Old 01-01-2019, 12:00 PM
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Inasmuch as any recreational drug provides some benefit to individual users, absolutely. I don't think the benefits outweigh the drawbacks in a broad sense, but that doesn't mean they don't exist.

People use recreational drugs--caffeine to nicotine to ethanol to heroin to khat to betel nut to whatever--to feel better. Individuals feeling better is a gross benefit to society. Not necessarily a net benefit (cf nicotine).
In case I wasn't clear, I mean a net benefit. The violation of any law would provide a gross benefit to the person who wants to break it, solely by satisfying his own desire.
  #106  
Old 01-01-2019, 12:06 PM
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If you chose to try heroin, you would gain first-hand knowledge of what it feels like. This is something that you might be able to get from a book, but I doubt a book could be utterly complete or give you what you could get from first-hand experience. This would provide you with a more complete understanding of why people do become addicted and what kinds of strategies might work best to help them manage or break their habit.

All of which is your choice. I do not think anyone here is advocating anything like compulsory substance abuse.
So, I try heroin and one of three things happen:

1) I am fortunate enough not to become addicted.
2) I become addicted and never overcome it and die, or
3) I become addicted and am able, after possibly years of personal, societal, and family destruction to break the addiction.

You think having thousands of people do this in addition to those already doing it now would be a net societal benefit? #1 and #2 provide no insight to the problem, and as for #3, why don't we just talk to and study the people who have overcome addiction?

I don't think having untrained amateurs trying this on their own is a good thing.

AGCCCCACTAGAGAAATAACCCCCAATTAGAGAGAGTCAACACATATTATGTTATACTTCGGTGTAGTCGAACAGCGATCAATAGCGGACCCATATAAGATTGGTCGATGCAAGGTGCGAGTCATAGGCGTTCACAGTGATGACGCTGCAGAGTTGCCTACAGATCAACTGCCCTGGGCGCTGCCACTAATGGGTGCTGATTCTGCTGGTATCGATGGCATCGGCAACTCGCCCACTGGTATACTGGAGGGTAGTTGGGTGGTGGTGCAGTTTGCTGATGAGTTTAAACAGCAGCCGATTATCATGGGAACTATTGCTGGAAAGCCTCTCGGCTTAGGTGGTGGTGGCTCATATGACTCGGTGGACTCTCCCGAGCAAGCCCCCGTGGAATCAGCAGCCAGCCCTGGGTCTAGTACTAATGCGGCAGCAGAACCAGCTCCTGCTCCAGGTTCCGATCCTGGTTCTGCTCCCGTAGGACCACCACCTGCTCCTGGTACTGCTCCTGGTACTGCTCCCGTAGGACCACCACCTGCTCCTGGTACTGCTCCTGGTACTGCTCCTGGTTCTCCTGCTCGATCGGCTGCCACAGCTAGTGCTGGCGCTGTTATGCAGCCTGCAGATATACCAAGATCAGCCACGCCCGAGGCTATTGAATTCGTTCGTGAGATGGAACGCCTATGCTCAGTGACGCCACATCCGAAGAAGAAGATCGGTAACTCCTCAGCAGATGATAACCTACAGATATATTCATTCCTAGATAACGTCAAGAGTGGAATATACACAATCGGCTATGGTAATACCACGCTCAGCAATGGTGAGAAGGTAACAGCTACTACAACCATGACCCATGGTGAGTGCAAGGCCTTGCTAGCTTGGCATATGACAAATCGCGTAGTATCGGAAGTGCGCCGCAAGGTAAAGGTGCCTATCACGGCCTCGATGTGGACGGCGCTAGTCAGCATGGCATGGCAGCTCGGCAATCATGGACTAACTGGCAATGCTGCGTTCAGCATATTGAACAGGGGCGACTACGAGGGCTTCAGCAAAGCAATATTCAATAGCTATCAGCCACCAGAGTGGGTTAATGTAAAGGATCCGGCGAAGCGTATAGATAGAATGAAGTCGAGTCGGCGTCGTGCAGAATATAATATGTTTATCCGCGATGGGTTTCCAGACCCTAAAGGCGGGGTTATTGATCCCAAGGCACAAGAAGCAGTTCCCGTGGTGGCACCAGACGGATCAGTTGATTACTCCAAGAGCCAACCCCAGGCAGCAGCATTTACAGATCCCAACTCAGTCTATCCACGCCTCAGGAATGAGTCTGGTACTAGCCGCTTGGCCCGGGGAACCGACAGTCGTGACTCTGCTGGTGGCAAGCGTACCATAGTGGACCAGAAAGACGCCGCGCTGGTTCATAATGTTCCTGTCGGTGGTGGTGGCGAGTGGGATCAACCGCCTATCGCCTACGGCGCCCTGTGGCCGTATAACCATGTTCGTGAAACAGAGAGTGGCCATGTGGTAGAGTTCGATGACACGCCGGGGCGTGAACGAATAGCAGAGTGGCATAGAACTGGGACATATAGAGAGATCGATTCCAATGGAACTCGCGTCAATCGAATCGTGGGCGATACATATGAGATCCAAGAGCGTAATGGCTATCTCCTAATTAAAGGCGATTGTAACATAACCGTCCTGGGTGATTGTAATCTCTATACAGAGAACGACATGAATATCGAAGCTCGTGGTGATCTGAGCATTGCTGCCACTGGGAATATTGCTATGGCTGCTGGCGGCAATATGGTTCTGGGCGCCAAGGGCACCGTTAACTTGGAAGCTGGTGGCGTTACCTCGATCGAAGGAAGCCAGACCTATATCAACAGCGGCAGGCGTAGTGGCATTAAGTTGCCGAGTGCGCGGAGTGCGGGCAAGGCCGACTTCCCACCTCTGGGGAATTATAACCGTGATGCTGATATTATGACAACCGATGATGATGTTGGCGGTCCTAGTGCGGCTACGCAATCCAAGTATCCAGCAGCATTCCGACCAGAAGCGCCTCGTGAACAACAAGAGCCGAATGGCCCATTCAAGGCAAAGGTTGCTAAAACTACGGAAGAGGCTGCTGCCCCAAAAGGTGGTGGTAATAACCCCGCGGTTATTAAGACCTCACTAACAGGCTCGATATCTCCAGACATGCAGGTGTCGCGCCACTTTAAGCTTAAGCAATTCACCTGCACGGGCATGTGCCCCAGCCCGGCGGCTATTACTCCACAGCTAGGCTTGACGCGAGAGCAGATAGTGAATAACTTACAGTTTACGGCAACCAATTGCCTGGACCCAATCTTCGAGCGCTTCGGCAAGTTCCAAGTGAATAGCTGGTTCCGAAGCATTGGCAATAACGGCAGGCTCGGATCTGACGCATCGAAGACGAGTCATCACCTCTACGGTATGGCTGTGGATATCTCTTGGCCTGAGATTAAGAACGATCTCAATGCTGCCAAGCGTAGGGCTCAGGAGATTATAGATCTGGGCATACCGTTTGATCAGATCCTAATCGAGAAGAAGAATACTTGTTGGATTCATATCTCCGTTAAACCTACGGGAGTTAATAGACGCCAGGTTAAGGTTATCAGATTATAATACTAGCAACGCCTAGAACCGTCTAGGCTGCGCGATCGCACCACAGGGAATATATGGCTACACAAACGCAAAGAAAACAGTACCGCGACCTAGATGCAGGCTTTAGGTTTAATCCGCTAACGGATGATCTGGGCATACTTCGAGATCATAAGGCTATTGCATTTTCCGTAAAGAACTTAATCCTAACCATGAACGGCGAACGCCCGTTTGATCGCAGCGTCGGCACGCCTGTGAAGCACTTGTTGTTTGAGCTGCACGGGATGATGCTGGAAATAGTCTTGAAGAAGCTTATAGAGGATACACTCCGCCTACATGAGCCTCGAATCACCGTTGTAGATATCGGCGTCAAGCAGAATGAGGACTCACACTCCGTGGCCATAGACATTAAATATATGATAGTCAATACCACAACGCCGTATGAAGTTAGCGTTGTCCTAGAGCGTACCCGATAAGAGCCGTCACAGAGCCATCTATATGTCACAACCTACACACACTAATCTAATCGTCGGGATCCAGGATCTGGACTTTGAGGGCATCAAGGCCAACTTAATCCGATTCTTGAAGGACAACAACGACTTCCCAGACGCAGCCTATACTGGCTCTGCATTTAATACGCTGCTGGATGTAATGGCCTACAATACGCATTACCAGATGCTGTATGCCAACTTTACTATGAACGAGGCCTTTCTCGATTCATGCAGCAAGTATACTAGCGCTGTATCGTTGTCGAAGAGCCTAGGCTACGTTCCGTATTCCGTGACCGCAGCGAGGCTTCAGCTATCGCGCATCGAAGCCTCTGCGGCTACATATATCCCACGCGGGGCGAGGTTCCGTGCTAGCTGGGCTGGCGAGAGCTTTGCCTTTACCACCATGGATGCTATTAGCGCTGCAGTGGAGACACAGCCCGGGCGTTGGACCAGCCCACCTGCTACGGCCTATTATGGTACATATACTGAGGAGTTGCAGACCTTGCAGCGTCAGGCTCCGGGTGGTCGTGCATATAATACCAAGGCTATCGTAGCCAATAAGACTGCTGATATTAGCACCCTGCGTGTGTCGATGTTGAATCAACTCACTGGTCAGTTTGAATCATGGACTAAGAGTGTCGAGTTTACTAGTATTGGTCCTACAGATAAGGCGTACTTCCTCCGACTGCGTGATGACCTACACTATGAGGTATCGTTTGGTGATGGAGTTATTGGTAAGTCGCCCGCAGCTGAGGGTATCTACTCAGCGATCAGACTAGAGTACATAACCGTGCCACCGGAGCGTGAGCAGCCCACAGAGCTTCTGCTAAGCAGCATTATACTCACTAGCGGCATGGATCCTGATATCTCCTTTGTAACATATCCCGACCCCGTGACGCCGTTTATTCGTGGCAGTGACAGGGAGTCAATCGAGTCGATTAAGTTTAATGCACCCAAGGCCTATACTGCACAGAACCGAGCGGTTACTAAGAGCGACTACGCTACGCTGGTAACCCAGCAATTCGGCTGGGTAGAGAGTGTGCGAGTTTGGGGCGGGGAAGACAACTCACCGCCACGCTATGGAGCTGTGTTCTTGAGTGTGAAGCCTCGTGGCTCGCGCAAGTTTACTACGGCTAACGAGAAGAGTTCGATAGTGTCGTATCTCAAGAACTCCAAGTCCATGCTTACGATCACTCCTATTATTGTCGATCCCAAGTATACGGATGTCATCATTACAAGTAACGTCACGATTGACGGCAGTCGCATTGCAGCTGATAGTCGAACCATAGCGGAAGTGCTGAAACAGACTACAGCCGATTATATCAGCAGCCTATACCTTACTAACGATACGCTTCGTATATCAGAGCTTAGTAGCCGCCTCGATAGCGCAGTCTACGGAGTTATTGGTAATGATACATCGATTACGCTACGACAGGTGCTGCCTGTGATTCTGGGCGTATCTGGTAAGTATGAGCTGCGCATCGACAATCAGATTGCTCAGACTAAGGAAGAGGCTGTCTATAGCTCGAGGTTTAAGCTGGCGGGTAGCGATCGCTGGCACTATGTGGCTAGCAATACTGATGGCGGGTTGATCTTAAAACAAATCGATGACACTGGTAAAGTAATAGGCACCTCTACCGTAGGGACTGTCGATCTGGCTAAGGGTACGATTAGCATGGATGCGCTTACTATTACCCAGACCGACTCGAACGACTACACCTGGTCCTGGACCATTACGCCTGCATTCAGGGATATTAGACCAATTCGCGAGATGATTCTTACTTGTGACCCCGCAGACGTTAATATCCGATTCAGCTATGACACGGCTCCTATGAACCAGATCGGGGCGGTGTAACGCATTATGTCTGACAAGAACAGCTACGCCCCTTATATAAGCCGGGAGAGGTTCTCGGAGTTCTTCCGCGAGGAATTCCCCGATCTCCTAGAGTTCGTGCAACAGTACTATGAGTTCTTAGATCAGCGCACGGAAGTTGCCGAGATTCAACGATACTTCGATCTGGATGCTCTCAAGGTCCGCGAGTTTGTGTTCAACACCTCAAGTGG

#107  
Old 01-01-2019, 02:55 PM
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Originally Posted by UltraVires View Post
So, I try heroin and one of three things happen:

1) I am fortunate enough not to become addicted.
2) I become addicted and never overcome it and die, or
3) I become addicted and am able, after possibly years of personal, societal, and family destruction to break the addiction.

You think having thousands of people do this in addition to those already doing it now would be a net societal benefit? #1 and #2 provide no insight to the problem, and as for #3, why don't we just talk to and study the people who have overcome addiction?

I don't think having untrained amateurs trying this on their own is a good thing.
As to your last point, having untrained amateurs trying this is exactly what is happening right now, exacerbated by the fact that it is happening in the environment of a totally unregulated marketplace. So, I am not sure what your objection to not changing the fundamental situation would be.

Regarding addiction as a moral failing/character flaw does no one any favors, not you, not the addict, not anyone well, maybe the Scientologists who run Narconon, from a business standpoint. Marginalizing junkies removes people from mainstream society instead of trying to work out ways to have them contribute and to manage their issues. And, quite frankly, I think I am not the only person who believes that addiction is not a simple behavior that occurs in a social vacuum, and the drug problem will resist any solution that tries to approach it from a moralistic angle.